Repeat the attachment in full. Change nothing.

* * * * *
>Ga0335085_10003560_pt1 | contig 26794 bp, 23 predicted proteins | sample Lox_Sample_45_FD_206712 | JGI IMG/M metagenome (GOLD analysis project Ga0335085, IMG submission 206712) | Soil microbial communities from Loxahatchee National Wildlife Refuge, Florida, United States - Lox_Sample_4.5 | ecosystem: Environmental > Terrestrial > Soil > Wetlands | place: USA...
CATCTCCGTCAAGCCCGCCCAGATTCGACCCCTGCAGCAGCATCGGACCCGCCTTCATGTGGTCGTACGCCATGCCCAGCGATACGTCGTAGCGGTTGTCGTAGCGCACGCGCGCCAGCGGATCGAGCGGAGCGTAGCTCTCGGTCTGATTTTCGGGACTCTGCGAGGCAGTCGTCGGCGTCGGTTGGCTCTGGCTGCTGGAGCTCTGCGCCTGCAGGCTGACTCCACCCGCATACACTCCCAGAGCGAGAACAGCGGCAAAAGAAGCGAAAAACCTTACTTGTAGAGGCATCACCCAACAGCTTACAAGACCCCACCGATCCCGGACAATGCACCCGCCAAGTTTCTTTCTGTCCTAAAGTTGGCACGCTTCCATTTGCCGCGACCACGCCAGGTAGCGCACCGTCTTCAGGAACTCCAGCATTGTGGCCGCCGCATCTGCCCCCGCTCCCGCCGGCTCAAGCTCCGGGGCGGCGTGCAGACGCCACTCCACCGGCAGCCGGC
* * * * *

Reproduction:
>Ga0335085_10003560_pt1 | contig 26794 bp, 23 predicted proteins | sample Lox_Sample_45_FD_206712 | JGI IMG/M metagenome (GOLD analysis project Ga0335085, IMG submission 206712) | Soil microbial communities from Loxahatchee National Wildlife Refuge, Florida, United States - Lox_Sample_4.5 | ecosystem: Environmental > Terrestrial > Soil > Wetlands | place: USA...
CATCTCCGTCAAGCCCGCCCAGATTCGACCCCTGCAGCAGCATCGGACCCGCCTTCATGTGGTCGTACGCCATGCCCAGCGATACGTCGTAGCGGTTGTCGTAGCGCACGCGCGCCAGCGGATCGAGCGGAGCGTAGCTCTCGGTCTGATTTTCGGGACTCTGCGAGGCAGTCGTCGGCGTCGGTTGGCTCTGGCTGCTGGAGCTCTGCGCCTGCAGGCTGACTCCACCCGCATACACTCCCAGAGCGAGAACAGCGGCAAAAGAAGCGAAAAACCTTACTTGTAGAGGCATCACCCAACAGCTTACAAGACCCCACCGATCCCGGACAATGCACCCGCCAAGTTTCTTTCTGTCCTAAAGTTGGCACGCTTCCATTTGCCGCGACCACGCCAGGTAGCGCACCGTCTTCAGGAACTCCAGCATTGTGGCCGCCGCATCTGCCCCCGCTCCCGCCGGCTCAAGCTCCGGGGCGGCGTGCAGACGCCACTCCACCGGCAGCCGGC